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In our art project design series, we provide you with an 8 session curriculum overview and lesson plans. These art projects have been designed for 1,5 hours each according to the Butterfly Art Project Method (BAP). These are teaching guidelines developed by BAP for art therapeutic children projects in disadvantaged communities in South Africa. Each art project design is free and available for download.

Art Project Designs 

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Cruelty and compassion


For children aged 9 to 11 years


Credit: Jojo's New School

This theme challenges participants to explore the worst parts of humanity set against our best - our ability to empathize and care for others.

In this Art Project, we explore the topic of bullying using a story called ‘Jojo’s New School’. In this story, a boy called Jojo starts a new school where he is bullied for wearing glasses. Although the story starts in a place of cruelty, Jojo soon experiences a lot of care and kindness and this transforms it into an ultimately positive story. Children in the art class will use this story as inspiration for a layered portrait with a tempera background and paper glasses that represent the cruelty Jojo experiences in the story.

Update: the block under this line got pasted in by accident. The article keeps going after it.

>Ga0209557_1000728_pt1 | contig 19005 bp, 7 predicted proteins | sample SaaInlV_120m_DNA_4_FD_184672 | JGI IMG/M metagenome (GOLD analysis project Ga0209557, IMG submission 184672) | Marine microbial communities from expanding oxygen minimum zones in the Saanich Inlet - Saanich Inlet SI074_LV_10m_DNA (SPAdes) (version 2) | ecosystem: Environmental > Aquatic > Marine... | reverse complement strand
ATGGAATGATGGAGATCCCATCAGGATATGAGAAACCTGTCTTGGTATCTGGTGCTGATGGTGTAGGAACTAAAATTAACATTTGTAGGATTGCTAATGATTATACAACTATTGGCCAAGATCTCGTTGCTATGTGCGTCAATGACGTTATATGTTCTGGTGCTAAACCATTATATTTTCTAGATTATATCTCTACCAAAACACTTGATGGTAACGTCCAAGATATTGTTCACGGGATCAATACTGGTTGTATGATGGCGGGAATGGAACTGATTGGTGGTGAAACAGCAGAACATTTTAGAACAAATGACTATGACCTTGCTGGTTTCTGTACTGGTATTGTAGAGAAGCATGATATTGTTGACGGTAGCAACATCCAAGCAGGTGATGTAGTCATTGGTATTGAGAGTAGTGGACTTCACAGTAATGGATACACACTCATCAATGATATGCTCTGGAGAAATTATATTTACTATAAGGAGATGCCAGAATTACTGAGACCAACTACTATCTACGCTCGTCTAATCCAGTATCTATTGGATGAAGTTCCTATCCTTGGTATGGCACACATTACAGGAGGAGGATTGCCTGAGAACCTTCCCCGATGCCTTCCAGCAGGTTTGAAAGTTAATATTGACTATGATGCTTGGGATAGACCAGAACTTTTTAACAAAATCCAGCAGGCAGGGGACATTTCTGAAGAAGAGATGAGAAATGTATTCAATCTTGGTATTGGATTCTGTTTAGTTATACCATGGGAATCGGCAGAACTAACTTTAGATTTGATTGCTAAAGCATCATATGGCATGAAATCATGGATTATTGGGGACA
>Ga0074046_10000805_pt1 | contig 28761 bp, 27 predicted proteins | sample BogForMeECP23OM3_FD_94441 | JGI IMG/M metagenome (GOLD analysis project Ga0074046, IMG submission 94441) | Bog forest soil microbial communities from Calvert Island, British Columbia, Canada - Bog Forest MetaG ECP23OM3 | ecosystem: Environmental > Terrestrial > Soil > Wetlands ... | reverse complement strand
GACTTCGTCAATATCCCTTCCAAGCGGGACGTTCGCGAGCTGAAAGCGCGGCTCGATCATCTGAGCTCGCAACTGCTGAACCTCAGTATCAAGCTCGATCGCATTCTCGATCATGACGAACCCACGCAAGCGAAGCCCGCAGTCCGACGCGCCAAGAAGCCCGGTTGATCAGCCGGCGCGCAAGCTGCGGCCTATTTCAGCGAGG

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Trial of Courage

The Lighthouse

Helping others on their journey Art Project Design

For children aged 9 to 18 years

In this art project, the children will act as helpers to people (heroes) going on their ‘impossible’ journeys. In this art project, we use the lighthouse as a symbol of this help to people on their journey. A lighthouse warns sailors and ships when they are close to rocks, diverting them from danger.

In form drawing the lighthouse represents the vertical line, which the children practise and learn about in the basics of form drawing. The vertical line is also a reference to us as humans, the only mammals who walk upright. The children will learn what a tower is (vertical line), and then be introduced to sculpture. First in relief before they build their own lighthouse from materials that can be found in and around their homes.